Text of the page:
PM: Yeah, for sure. I think the whole thing referenced that. You know, the use of that gold foiling on the leather pieces was actually gilding — so the same technique as when people gild statues or plaster. We did the same thing by hand to give that effect. So the seams looked like, you know, the ceiling of an amazing building or something. Then there’s the statuesque silhouettes, very long and tall. And the colour palette — brown, gold, white, grey — I feel kind of related to the Classical world.

Image created by Lorenzo Berni photographer

H: Some of the designs are quite androgynous. Can you tell me a bit about that?

PM: I think it’s part of my designer handwriting in general. I design pieces of clothing that work on many body types — and it speaks to our wider belief as a brand around creating pieces for anyone. Because of how we work, we’re able to create any of our pieces for any body type in any size. I believe that anyone can wear any piece of clothing. It’s a really important part of what I do. Whoever decides to put something on should be able to do that, and we’re able to create it for them in a way that makes them look good. 

H: Was that idea reflected in your choice of models in the show?

PM:  Yeah, for sure. I think it’s important that the brand represents its capabilities in the shows, too. As a queer person myself, I appreciate how important representation is. We’ve actually been voted one of the most inclusive designers by Vogue Business — not just in London but across all four fashion capitals. But aside from that, it comes from a place of wanting to create something beautiful, and I wouldn’t feel like I would be achieving that if all of our models looked exactly the same. That’s the most beautiful way to display perfection, right?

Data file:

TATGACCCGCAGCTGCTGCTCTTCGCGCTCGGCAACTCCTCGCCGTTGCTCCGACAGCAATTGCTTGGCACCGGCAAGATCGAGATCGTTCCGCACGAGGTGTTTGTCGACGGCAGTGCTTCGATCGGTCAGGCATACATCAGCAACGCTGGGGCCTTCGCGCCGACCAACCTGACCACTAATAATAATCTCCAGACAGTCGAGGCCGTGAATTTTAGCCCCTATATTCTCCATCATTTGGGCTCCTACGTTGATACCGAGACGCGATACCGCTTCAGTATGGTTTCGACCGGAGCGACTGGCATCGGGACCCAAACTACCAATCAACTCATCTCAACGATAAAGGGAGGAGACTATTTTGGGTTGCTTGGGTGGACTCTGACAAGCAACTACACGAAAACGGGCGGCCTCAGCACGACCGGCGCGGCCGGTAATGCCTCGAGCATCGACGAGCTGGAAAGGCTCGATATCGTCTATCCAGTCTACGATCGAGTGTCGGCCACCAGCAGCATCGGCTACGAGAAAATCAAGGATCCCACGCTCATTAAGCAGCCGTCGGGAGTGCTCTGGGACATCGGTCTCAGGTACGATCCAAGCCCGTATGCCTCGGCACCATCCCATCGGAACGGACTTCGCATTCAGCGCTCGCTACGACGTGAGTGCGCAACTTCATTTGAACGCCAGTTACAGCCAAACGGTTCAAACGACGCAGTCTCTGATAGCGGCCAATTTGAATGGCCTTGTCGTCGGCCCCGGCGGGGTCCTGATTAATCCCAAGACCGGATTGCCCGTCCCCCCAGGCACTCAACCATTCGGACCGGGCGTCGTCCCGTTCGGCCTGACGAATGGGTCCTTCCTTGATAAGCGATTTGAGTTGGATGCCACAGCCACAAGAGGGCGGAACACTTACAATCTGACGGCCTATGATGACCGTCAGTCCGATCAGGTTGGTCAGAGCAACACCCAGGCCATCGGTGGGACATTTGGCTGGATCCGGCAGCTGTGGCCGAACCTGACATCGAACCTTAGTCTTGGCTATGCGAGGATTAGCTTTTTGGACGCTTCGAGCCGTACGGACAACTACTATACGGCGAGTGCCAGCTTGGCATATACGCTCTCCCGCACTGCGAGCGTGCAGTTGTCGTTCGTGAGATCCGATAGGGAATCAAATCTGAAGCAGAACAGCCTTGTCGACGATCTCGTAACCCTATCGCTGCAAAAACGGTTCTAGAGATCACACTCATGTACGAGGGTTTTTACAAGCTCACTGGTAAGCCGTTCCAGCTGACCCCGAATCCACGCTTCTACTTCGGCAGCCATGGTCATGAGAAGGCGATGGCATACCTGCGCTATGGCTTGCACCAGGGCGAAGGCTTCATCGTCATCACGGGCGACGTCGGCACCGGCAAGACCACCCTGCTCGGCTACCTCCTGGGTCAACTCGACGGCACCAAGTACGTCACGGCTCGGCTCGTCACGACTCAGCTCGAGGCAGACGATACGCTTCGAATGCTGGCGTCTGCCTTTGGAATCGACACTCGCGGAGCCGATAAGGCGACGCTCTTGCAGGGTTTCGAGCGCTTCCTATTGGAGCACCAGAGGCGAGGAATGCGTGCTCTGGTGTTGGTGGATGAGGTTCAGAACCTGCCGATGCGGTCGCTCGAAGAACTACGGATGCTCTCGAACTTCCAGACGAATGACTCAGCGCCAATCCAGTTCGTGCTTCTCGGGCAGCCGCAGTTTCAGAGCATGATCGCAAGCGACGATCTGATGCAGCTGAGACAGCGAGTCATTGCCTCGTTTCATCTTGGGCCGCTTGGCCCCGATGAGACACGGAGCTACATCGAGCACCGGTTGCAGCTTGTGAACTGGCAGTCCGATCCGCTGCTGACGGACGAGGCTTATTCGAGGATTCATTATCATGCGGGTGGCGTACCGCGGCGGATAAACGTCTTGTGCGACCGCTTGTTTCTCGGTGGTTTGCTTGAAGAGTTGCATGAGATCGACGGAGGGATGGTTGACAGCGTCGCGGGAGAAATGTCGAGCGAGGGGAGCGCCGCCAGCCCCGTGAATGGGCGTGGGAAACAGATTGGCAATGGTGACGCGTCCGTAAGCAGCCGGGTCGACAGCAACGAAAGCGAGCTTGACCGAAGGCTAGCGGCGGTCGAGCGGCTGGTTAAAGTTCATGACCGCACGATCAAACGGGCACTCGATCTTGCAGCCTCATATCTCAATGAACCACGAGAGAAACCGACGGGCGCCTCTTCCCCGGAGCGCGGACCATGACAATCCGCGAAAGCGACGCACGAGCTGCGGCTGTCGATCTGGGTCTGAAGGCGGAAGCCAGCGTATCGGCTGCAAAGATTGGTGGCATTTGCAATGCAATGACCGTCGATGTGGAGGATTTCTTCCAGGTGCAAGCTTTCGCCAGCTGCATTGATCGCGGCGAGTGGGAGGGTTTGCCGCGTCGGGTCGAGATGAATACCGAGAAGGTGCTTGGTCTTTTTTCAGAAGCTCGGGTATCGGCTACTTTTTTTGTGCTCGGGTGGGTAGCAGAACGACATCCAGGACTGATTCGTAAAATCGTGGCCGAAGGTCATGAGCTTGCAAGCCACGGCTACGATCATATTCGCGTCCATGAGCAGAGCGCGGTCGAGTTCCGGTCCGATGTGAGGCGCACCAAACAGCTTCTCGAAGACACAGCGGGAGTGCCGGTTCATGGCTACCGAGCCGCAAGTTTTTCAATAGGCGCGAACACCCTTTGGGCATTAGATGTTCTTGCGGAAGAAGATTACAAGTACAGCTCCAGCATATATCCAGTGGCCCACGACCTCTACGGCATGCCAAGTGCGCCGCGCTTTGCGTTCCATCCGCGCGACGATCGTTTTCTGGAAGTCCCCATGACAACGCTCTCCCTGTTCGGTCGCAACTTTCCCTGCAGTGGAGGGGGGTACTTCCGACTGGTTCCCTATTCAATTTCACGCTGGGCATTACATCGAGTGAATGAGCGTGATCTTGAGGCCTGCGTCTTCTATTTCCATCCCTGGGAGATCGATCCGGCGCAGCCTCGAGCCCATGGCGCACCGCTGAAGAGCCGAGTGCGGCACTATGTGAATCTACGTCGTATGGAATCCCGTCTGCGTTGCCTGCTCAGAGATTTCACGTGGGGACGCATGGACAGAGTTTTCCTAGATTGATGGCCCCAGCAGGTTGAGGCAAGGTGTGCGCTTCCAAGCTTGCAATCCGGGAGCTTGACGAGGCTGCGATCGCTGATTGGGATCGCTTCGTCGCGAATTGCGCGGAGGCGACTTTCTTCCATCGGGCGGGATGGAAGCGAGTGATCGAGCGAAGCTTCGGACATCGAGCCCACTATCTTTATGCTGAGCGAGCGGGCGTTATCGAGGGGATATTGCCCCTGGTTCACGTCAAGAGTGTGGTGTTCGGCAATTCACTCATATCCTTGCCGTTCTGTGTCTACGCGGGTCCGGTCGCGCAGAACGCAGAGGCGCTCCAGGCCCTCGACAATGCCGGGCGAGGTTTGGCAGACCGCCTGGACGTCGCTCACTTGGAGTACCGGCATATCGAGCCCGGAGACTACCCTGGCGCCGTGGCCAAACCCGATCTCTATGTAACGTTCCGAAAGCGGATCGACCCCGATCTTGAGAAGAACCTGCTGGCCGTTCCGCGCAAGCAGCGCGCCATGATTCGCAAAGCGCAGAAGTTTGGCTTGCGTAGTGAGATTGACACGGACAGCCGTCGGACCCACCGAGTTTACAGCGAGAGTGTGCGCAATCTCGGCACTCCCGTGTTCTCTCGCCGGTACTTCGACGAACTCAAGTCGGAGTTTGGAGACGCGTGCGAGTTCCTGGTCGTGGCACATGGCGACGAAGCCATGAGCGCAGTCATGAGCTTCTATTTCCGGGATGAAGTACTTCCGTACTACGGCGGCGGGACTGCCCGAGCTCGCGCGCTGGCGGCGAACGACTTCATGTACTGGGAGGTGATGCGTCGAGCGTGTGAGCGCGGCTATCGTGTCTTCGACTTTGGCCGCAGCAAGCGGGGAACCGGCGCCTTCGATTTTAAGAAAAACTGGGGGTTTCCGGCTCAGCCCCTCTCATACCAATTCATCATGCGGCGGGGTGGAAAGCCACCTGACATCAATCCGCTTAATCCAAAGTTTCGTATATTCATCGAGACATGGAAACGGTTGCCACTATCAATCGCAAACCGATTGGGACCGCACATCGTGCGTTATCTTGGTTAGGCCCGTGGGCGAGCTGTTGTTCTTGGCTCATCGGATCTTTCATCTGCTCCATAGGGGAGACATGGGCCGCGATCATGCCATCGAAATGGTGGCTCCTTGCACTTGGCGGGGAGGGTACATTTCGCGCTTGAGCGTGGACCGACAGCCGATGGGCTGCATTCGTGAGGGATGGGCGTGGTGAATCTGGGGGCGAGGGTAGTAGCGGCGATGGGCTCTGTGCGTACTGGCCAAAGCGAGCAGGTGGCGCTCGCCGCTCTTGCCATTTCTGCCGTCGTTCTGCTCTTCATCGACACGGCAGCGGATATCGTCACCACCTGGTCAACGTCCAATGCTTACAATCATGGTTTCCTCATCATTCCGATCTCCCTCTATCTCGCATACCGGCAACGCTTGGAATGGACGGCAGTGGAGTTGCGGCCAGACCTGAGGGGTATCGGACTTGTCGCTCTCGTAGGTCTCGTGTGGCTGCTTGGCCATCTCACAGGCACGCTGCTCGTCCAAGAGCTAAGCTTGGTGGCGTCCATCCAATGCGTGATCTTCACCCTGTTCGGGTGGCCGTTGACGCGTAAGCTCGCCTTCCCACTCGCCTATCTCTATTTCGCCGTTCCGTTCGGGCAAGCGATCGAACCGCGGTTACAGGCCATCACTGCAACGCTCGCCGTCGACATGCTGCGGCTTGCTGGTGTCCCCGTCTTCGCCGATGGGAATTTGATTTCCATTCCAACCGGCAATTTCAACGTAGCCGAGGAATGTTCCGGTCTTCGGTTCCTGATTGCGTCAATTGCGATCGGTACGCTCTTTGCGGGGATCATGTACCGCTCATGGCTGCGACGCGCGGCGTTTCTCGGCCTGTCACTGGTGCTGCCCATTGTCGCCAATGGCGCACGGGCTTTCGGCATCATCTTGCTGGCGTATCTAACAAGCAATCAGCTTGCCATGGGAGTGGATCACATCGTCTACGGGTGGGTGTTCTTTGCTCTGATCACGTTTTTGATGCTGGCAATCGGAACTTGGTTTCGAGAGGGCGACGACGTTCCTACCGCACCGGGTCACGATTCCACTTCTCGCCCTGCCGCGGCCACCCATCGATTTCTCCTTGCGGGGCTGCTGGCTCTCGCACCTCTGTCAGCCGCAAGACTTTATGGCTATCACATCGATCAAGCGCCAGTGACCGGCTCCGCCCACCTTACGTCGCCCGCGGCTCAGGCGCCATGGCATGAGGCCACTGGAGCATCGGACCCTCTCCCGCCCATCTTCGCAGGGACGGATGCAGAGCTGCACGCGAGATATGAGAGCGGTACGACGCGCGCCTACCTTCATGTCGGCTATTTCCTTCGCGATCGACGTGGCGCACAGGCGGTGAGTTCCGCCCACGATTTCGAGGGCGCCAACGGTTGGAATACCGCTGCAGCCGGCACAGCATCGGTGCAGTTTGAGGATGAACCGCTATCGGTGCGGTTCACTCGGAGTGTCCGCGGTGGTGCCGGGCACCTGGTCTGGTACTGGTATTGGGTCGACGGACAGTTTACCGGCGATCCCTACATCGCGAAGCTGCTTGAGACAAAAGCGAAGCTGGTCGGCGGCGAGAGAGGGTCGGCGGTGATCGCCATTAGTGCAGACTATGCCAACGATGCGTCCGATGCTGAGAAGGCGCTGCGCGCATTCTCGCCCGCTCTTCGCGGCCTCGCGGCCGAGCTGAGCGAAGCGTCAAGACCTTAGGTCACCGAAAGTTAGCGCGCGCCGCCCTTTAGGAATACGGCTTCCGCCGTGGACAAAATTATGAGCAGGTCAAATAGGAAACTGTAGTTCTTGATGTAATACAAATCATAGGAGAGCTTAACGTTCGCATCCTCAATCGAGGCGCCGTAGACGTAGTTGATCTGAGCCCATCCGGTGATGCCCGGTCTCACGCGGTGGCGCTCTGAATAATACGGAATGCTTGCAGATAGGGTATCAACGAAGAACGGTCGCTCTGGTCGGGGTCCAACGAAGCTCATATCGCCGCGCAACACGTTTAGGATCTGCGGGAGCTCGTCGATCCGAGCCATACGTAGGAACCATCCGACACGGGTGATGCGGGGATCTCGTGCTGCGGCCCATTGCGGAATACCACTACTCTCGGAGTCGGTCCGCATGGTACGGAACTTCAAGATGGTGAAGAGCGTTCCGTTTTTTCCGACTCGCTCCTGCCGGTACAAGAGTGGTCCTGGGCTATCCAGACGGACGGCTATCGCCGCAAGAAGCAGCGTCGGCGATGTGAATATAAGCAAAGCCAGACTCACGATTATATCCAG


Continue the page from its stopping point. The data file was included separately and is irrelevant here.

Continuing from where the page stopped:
H: Which would you say are the standout designs for you in ‘Orpheus’? 

PM: The tuba piece that was turned into a metal corset is quite special because I played brass instruments as a child. It was kind of amazing to be able to take a broken tuba and create fashion with it — it’s really a joy for me to see the brand evolving. My other favourite pieces are the all-white looks that were made from a really lovely Tencel linen fabric which has a really nice bounce. Both have cummerbunds and are really classic and simple — very statuesque. And of course there’s the pannier skirt which we stitched hundreds of vintage bow ties from Guildhall’s costume store onto. But all the pieces are so special because they’re all individual and linked to the narrative. 

H: This collection is obviously very much in full swing, but what’s next for you?

PM: ‘Orpheus’ just came out, so that’s kind of having its moment now. There are lots of awards ceremonies and things happening, so the collection is being worn by different people. And, of course, there are orders coming in from clients. Then, looking forward to September Fashion Week, we’re working on creating a collection for that. Fashion moves very quickly. It’s really interesting for us, though — because of how we work, our collections feel more special and are smaller, so we’re able to do these deeper dives into different narratives and spend longer making everything. It’s really a joy to explore this alternative, more modern version of a fashion business.  

  • WriterScarlett Coughlan